Especially in Matthew, the way this parable is told and explained by Jesus, it seems the four types of soils receiving the word of God are four types of people. But, being honest, every one of us as Christians can notice ourselves in the experience of all four hearers. One day we may hear and disregard; the next day we may hear and start well but lose heart; and sometimes we hear and persevere in obedience and bear fruit for the kingdom. Devotionally, what shall we do with that apparent disconnect between the trajectory of the text and that of our own experience? Well, we cannot deny that there are some who receive the word of God sown into their lives and others who do not. The Scriptures are full of references to people lost and people saved, those who, using an earlier parable of Jesus in this Gospel, enter by the narrow gate and those who do not (Matthew 7:13-14). But, knowing our own tendency to allow seed to die within us or push it to one side, we can seek to make a far more humble presentation of ourselves as Christians in the world. God is the sower of his word, and we are the tool in his hand to do it. “I share the word of life about Jesus with you. How you respond is your affair. I can only tell you that in my own experience hearing the word and acting on it and sticking to it is far better than letting it go.”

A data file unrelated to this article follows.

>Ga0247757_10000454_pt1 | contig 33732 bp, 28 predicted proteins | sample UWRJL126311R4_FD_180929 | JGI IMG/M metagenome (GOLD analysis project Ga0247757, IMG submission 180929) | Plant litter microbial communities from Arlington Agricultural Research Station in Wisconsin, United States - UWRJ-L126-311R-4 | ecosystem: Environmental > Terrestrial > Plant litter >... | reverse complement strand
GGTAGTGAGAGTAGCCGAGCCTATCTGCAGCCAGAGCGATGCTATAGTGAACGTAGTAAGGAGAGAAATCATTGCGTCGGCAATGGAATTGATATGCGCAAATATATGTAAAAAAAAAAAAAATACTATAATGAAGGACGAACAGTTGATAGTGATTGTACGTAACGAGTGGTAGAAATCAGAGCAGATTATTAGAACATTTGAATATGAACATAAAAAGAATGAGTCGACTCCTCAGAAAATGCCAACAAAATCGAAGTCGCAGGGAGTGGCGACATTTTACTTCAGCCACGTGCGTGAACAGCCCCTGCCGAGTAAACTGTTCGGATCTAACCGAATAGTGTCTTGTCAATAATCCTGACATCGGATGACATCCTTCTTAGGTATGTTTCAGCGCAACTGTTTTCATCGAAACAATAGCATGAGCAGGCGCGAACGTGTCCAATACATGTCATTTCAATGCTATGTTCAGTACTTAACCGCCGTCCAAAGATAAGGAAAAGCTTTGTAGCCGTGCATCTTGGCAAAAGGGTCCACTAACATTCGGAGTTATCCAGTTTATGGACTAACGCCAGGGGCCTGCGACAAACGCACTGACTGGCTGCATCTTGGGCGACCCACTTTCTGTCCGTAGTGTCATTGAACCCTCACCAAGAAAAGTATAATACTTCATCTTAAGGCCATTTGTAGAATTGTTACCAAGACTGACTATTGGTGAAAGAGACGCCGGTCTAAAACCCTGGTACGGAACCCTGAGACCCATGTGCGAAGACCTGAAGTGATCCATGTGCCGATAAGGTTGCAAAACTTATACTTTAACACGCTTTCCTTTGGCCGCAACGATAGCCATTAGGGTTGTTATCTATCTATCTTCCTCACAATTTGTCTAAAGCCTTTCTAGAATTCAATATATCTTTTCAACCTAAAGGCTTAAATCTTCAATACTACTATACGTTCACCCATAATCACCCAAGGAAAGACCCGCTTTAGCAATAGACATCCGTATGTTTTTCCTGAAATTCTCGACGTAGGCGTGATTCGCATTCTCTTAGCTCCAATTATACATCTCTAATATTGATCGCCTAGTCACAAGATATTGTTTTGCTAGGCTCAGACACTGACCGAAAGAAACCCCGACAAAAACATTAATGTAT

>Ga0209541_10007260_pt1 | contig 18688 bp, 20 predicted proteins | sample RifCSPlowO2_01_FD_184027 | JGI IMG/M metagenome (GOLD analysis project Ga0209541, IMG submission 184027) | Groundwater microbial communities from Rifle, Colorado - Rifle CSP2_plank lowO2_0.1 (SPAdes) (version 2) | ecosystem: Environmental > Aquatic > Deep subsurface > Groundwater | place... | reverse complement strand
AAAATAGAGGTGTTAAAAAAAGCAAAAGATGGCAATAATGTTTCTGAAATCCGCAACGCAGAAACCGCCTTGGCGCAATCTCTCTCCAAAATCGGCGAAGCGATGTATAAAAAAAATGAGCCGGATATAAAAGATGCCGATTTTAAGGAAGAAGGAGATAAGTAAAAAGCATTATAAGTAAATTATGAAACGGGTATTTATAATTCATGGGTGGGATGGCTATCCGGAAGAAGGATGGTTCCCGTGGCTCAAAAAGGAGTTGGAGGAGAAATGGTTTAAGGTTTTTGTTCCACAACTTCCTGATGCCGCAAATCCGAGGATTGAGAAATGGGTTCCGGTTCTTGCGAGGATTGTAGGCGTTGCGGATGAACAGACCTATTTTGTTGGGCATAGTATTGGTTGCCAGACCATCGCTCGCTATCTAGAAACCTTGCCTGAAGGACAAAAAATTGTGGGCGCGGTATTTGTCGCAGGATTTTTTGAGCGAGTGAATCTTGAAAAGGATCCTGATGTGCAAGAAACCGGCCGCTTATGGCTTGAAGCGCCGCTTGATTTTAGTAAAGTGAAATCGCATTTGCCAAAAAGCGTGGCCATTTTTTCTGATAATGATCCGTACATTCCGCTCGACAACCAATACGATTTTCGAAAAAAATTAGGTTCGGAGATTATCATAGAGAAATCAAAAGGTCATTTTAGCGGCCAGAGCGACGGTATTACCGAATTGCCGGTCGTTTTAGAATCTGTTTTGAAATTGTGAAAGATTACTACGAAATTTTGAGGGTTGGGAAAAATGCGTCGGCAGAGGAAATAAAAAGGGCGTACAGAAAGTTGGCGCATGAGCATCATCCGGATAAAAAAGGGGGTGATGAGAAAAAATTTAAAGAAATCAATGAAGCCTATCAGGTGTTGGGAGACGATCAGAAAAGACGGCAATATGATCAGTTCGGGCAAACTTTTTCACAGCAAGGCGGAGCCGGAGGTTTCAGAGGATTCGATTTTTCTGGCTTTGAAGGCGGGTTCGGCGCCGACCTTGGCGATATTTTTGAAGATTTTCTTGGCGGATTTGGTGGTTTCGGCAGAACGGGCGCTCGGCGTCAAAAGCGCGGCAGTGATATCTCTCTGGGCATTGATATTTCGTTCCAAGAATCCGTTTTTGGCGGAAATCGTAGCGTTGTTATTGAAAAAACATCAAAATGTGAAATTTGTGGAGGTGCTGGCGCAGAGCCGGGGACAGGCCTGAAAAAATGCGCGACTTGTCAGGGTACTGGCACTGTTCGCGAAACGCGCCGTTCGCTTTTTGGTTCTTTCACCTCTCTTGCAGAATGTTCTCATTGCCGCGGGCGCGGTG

Today, by the Spirit who is in me making me ever more humble in my testimony to the love of the Father and the Son, I see myself in every description of the soils in the parable and pray my own efforts to disperse God’s precious word might find good soil in others.

Today in the Spirit

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Author

Geoff Little

Geoff Little writes the Today in the Spirit series of reflections on the ACNA Sunday and Holy Day Lectionary. He is the founding rector of All Nations Church in New Haven, Connecticut, where he lives with his wife, Blanca.